Top 10 Destinations in Botswana
Described as the ‘river which never finds the sea’ and ‘the jewel of the Kalahari’, the Okavango Delta is a huge expanse of water in northern Botswana, which has travelled from the Angolan highlands, spreading out to form the largest inland river delta in the world. Studded with exotic islands and reed banks, the Delta is renowned for its incredible variety of bird life and animals including elephant, lion, leopard, buffalo, zebra, giraffe, wildebeest, hippo and crocodile, amongst others. The best way to see the delta is by mokoro, traditionally a canoe dug out from a large tree, today a more environmentally friendly version. Relax and take in the beautiful scenery and wildlife, whilst your poler navigates the maze of waterways. The swamps and surrounding area can be navigated in a 4x4.
Chobe National Park
Chobe National Park is the second largest park in Botswana and covers an area of 10,566 km². With areas of marshland, flood plains, savannah, grasslands, woodland and the Chobe and Savuti Rivers, the park is wonderfully diverse. Chobe has one of the greatest concentrations of game found on the African continent and is known for its elephant population, with some 120,000 based in the park. The elephants tend to be very large but their ivory is brittle, so they only have short tusks. As well as elephant, an abundance of giraffe, zebra, impala, sable, wildebeest, kudu, waterbuck, warthogs, eland, lion and hyena can be seen, and if you are very lucky, cheetah and leopard. In the northern areas near Kasane, game viewing on a Chobe Sunset River Cruise is a particular highlight. The Savuti area is in the south west of Chobe National Park, just above the Okavango Delta and covers 5000 km². Referred to as ‘The Kingdom of the Lion’ due to the high density of lions in the area, Savuti is renowned for its prime game viewing with an abundance of wildlife, both predators and prey.
Moremi Game Reserve
Moremi Game Reserve covers some 4,871 km² (70% of which is part of the Okavango Delta) and is considered one of the most beautiful wildlife reserves in Africa as it combines mopane woodland and acacia forests, lily covered wetlands, flood plains and lagoons. Moremi consists of a network of waterways surrounding two large islands - Chiefs Island in the west and Mopane Tongue in the east. In this pristine wilderness area birdlife is prolific and varied, with over 500 species ranging from water birds to forest dwellers. There are many species of ducks, geese and heron as well. As Moremi is a fenced reserve, game viewing is impressive throughout the year. Elephants are numerous, particularly during the dry season, as well as buffalo, giraffe, lion, leopard, cheetah, wild dog, hyena, jackal and the full range of antelope.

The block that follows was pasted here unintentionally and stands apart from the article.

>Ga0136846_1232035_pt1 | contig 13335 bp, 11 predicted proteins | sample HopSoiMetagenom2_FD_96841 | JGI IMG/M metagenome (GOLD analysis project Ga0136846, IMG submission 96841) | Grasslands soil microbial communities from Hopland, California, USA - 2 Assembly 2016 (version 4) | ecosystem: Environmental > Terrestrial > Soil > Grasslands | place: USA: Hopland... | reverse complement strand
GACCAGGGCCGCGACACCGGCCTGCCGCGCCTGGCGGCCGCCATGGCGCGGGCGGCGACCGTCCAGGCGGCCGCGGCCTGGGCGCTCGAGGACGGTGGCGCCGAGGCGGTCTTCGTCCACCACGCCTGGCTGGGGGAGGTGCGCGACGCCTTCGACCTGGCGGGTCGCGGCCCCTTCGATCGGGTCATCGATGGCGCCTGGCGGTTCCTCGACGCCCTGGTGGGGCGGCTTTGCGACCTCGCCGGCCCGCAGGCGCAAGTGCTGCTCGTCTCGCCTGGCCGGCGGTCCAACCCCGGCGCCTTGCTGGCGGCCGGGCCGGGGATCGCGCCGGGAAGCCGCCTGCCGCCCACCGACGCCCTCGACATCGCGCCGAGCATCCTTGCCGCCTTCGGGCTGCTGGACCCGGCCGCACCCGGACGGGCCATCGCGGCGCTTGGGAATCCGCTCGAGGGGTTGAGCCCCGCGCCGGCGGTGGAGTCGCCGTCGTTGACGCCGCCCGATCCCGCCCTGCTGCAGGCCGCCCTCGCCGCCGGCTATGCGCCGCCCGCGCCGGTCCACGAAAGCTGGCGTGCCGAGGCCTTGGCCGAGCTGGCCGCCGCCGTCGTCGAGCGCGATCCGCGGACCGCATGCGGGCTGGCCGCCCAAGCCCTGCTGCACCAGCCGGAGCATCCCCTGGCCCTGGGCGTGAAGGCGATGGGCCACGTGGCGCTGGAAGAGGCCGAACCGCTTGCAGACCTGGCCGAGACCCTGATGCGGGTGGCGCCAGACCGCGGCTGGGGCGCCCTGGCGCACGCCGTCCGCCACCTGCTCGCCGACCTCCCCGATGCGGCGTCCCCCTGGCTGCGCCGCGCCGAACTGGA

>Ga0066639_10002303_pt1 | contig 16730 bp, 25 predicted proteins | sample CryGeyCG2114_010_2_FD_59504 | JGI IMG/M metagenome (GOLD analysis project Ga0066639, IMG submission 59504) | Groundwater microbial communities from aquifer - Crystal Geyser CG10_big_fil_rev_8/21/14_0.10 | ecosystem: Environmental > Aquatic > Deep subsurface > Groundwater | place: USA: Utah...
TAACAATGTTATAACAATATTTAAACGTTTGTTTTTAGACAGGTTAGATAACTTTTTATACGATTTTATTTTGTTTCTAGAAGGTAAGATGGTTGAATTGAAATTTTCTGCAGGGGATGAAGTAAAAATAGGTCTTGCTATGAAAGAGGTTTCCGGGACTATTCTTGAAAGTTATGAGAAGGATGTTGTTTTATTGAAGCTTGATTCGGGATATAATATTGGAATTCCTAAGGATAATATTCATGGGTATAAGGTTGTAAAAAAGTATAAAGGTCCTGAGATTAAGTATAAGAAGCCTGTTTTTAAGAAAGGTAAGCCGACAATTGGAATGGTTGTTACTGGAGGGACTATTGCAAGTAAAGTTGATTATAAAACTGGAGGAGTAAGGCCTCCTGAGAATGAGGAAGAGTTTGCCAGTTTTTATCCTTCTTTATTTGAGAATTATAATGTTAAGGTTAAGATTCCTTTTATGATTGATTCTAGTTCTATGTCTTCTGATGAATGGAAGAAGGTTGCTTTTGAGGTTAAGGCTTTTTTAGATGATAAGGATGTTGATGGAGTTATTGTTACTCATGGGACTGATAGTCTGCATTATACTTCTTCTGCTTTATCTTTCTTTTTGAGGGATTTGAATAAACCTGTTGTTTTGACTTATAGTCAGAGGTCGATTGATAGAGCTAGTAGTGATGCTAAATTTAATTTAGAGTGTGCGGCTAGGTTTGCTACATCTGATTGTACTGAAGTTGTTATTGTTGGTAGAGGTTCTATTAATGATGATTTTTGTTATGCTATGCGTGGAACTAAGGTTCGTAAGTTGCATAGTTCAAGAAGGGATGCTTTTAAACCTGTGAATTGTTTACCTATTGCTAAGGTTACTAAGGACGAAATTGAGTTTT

Central Kalahari Game Reserve
The Central Kalahari Game Reserve is a staggering 52,800km² making it the second largest game reserve in the world. The striking landscape is characterized by shimmering salt pans, semi arid grassland, fossilized river valleys and bushveld. The reserve has a diverse range of wildlife including vast herds of antelope and its legendary black maned lions. In summer thousands of animals graze on the flourishing plains and the rains cause magnificent dust clouds. Four fossilized rivers run through the reserve, including the beautiful Deception Valley, which is one of the best areas for game viewing. As one of the world’s most uninhabited regions (with under a 1,000 residents, most of which are the hunter-gatherer Bushmen who have inhabited the Kalahari for 30,000 years), you can game drive all day and not bump into another soul.
Makgadikgadi & Nxai Pan National Park
The lesser-known Makgadikgadi and Nxai Pan National Park is a vast area that includes Ntwetwe Pan, Kudiakam Pan, Nxai Pan and Makgadikgadi Pan, which is the largest of them all. These salt pans are all that remain of an ancient great central Botswana lake that covered the Kalahari several million years ago. In the dry season the plains of the national park are barren. Animals gather to drink and resident hippos wallow in the deep pools of water, which are all that remain of the dried up Boteti River. At this time of year the never-ending ethereal lunar landscape of glistening salt pans is spectacular and quad biking is popular. When the rains come, a dramatic change is seen as the area springs to life - grasslands flourish and the pans fill up with water, attracting a fantastic array of waterbirds and triggering spectacular migrations of wildebeest and zebra.